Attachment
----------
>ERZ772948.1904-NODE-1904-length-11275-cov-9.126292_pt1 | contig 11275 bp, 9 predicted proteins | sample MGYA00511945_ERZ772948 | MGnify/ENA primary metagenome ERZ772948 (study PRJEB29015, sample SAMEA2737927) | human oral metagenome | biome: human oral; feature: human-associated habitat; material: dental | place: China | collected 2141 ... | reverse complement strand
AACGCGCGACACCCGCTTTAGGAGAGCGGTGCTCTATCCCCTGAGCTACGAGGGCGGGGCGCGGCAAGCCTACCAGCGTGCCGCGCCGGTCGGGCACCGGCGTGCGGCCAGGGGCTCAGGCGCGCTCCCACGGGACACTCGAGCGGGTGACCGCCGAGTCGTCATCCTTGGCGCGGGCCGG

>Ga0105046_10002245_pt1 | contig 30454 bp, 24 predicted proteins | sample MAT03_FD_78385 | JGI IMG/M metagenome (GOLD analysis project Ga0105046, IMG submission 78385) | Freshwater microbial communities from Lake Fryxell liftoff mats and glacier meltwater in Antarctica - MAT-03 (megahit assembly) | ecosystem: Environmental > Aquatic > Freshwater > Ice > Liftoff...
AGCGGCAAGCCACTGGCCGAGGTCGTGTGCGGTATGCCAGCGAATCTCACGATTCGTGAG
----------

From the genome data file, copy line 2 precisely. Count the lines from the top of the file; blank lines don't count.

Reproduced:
AACGCGCGACACCCGCTTTAGGAGAGCGGTGCTCTATCCCCTGAGCTACGAGGGCGGGGCGCGGCAAGCCTACCAGCGTGCCGCGCCGGTCGGGCACCGGCGTGCGGCCAGGGGCTCAGGCGCGCTCCCACGGGACACTCGAGCGGGTGACCGCCGAGTCGTCATCCTTGGCGCGGGCCGG